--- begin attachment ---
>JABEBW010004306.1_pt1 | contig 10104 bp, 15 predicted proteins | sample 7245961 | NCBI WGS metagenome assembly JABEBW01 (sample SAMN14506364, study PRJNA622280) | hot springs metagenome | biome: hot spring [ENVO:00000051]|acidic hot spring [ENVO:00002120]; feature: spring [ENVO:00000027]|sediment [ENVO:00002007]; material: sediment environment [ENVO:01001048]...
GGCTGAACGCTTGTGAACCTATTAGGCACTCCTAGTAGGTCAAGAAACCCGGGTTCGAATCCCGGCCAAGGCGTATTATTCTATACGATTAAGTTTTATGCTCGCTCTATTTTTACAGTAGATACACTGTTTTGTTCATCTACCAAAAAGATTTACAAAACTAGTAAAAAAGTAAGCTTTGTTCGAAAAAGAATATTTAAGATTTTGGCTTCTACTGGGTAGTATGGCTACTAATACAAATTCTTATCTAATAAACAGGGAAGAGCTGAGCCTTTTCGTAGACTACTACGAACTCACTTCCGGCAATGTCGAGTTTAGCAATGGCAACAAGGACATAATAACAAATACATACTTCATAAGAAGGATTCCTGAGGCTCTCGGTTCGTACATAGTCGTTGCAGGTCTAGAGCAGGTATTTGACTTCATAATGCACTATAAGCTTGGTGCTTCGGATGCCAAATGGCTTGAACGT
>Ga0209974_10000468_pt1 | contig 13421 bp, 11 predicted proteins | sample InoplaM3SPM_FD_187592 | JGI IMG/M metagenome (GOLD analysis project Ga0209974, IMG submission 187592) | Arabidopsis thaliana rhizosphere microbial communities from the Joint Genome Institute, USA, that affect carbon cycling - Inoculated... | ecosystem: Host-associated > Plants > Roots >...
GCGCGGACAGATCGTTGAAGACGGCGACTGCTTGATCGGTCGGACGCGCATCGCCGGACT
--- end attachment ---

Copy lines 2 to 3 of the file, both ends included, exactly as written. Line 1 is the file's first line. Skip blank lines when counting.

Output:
GGCTGAACGCTTGTGAACCTATTAGGCACTCCTAGTAGGTCAAGAAACCCGGGTTCGAATCCCGGCCAAGGCGTATTATTCTATACGATTAAGTTTTATGCTCGCTCTATTTTTACAGTAGATACACTGTTTTGTTCATCTACCAAAAAGATTTACAAAACTAGTAAAAAAGTAAGCTTTGTTCGAAAAAGAATATTTAAGATTTTGGCTTCTACTGGGTAGTATGGCTACTAATACAAATTCTTATCTAATAAACAGGGAAGAGCTGAGCCTTTTCGTAGACTACTACGAACTCACTTCCGGCAATGTCGAGTTTAGCAATGGCAACAAGGACATAATAACAAATACATACTTCATAAGAAGGATTCCTGAGGCTCTCGGTTCGTACATAGTCGTTGCAGGTCTAGAGCAGGTATTTGACTTCATAATGCACTATAAGCTTGGTGCTTCGGATGCCAAATGGCTTGAACGT
>Ga0209974_10000468_pt1 | contig 13421 bp, 11 predicted proteins | sample InoplaM3SPM_FD_187592 | JGI IMG/M metagenome (GOLD analysis project Ga0209974, IMG submission 187592) | Arabidopsis thaliana rhizosphere microbial communities from the Joint Genome Institute, USA, that affect carbon cycling - Inoculated... | ecosystem: Host-associated > Plants > Roots >...